But Risser said still there’s not enough data to make valid comparisons at this point.
How do lithium ion batteries powering electric vehicles catch fire?
There have been some other high profile fire problems involving lithium ion batteries in other uses – in cell phones, in laptops and even in Boeing passenger jets. But so far the fires involving electric vehicles have been caused by some kind of crash or other damage to the battery while driving.
“Tesla’s battery packs rarely incur serious damage, and when they have, the accident was highly unusual or severe,” said Tesla’s statement.
What happens with a lithium ion battery fire is typically a short circuit within one or more of the battery’s cells, which generates heat. The heat can then ignite the chemicals within the battery. That can cause problems in the adjoining cells and lead to the condition known as “thermal runaway” in which the fire spreads and builds. That’s apparently what happened in a fatal Tesla crash in Switzerland last week.
How else is a lithium ion battery fire different from a gasoline fire?
The biggest difference is the time it takes to ignite. Gasoline fires start almost immediately when gasoline comes in contact with a spark or flame, and spreads rapidly. Battery fires typically take some time to achieve the heat necessary to start the fire.
In some instances, that delay is very good news. It can let the occupants of a car involved in a crash to get out of the vehicle before the fire starts. But it can pose its own problems. Sometimes a battery can be damaged, perhaps by the car running over some debris, and the driver might not be aware of the damage. And then a fire can start well after the initial incident. That could theoretically cause a fire after the car is parked in a garage.
And even when the battery fire is obvious, Tesla warns first responders that it can take 24 hours for a battery fire to be fully extinguished.
Can the fire risk for electric cars be reduced?
Yes. And Risser and others say that is likely to happen.
Research is taking place for new materials that might not only make batteries lighter and more efficient, but could possibly make them safer. “Gasoline is a very risky material. We have had 130 years of designs and experience to make a gasoline powered vehicle as safe as possible. We’re still at early stages of understanding how to make lithium ion batteries safe,” he said.
Unbound’s Ads Were Rejected For Being Too Sexual For The New York City Subway
If you’ve ridden the New York City subway recently, you’ve probably seen ads for Roman, a new app that helps men discretely buy medicine for erectile dysfunction. Or perhaps you spotted an ad for The Museum of Sex, featuring the words SEX in bold type. Or maybe you spent your ride staring at an ad for breast augmentation surgery. One thing you haven’t seen, though, is a series of ads by the women’s sexual health company Unbound.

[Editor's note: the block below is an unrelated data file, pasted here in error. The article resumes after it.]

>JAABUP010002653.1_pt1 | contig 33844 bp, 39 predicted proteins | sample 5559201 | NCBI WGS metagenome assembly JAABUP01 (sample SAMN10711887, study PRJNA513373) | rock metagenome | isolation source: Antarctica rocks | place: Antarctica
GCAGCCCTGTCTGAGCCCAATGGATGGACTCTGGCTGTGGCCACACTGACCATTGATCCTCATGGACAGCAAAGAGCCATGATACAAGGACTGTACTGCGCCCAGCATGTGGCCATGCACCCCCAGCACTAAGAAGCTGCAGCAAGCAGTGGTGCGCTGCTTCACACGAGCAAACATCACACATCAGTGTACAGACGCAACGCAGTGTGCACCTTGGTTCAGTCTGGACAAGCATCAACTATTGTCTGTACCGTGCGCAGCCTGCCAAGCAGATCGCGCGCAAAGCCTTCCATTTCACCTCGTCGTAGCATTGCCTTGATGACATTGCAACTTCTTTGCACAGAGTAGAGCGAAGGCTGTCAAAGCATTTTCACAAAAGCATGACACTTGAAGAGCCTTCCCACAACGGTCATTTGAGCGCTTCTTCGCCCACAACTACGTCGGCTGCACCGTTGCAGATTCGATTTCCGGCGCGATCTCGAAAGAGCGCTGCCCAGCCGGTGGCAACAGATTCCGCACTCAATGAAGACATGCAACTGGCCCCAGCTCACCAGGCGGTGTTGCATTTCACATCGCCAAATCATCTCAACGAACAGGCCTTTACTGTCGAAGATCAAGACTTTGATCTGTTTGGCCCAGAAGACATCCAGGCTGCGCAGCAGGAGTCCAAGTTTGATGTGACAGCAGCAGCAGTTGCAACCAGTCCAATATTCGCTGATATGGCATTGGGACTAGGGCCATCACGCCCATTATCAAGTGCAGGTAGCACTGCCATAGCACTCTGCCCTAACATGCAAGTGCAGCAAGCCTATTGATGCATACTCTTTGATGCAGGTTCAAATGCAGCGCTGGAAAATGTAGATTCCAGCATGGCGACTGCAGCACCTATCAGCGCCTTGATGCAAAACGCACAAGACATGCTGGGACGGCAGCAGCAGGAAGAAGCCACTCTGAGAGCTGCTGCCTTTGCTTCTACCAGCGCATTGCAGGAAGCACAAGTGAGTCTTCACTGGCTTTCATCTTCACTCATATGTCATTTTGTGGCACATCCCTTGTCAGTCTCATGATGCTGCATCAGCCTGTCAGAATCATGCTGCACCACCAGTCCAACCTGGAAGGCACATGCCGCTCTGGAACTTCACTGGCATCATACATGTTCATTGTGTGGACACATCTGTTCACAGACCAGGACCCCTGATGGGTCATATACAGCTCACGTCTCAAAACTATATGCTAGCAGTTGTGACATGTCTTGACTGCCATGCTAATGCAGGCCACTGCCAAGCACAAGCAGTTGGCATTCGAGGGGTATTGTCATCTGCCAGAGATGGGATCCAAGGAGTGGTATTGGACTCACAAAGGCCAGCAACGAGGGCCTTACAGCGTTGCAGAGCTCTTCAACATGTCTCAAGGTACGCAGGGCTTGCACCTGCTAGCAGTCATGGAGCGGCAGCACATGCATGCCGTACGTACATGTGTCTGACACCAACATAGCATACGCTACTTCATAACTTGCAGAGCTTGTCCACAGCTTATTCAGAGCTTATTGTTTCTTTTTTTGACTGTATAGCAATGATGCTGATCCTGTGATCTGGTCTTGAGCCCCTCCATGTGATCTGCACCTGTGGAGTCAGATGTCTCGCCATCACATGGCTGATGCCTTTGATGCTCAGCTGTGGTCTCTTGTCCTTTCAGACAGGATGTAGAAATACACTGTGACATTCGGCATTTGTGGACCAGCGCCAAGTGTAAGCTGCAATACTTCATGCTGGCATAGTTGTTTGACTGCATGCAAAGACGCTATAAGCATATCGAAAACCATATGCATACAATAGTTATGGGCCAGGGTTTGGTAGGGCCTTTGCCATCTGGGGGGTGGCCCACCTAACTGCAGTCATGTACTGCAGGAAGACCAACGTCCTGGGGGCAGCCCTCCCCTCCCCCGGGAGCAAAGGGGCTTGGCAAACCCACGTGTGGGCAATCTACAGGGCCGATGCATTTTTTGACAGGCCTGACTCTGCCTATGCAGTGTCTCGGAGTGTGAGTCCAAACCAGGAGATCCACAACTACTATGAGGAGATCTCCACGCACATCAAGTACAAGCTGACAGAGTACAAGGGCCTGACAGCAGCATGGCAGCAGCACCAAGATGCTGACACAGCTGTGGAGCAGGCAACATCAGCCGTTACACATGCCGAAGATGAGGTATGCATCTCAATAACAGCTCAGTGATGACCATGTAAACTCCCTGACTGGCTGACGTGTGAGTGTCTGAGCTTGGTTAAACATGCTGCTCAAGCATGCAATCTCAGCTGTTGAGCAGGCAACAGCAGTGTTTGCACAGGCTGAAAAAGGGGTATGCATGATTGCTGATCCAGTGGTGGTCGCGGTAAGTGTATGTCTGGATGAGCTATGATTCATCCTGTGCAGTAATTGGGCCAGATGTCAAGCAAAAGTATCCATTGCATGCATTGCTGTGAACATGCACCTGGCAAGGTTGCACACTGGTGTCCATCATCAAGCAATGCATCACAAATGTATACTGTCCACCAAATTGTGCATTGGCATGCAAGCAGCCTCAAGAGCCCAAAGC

As reported first by Pavithra Mohan in FastCo, the Metropolitan Transportation Agency (MTA) has turned down a series of ads commissioned by Unbound, a woman-owned, feminist company that sells everything from vibrators to lingerie to lube. The Unbound ads don’t feature any nudity. They don’t even use the word “sex” or name any of the toys that are artfully scattered throughout the scenes. In fact, unless you looked really hard (like Where’s Waldo hard, but with sex toys) or were super familiar with current sex toys, you probably wouldn’t realize what the ads were for at all.
“The prompts that we initially gave the artist when we talked to them was ‘Show us what self-love means to you.’” Sarah Jayne Kinney, co-founder and director of content at Unbound tells Bustle. “And, in their style, what does that look like? A lot of our products either aren’t super phallic or aren’t obviously sex toys. We want them to be products that can be left on your nightstand. So we didn’t necessarily hide them — they’re all sort of just part of the scenery.”
According to Unbound, the third party company that approves MTA ads, Outfront Media, told Unbound that their ads were rejected because they break two New York laws, one that “prohibits the dissemination of indecent material to minors” and one that “prohibits the public display of offensive sexual material.” The ads were commissioned by Unbound and created by a series of artists — including Laura Callaghan, Loveis Wise, and Kristen Liu Wong — in aesthetics that will be familiar to anyone who spends time on Instagram. The only text in the ads is the Instagram handle of each artist, as well as the Unbound URL. (Bustle reached out to the MTA and Outfront Media for comment, but did not receive an immediate response.)
Unbound primarily sells sex toys and other sex-related items, but they don’t call themselves a sex toy company. Instead, you’re more likely to hear CEO Polly Rodriguez describe the company as “sexual wellness” or “women’s wellness” company. Kinney says that’s because sexual health is a wellness issue.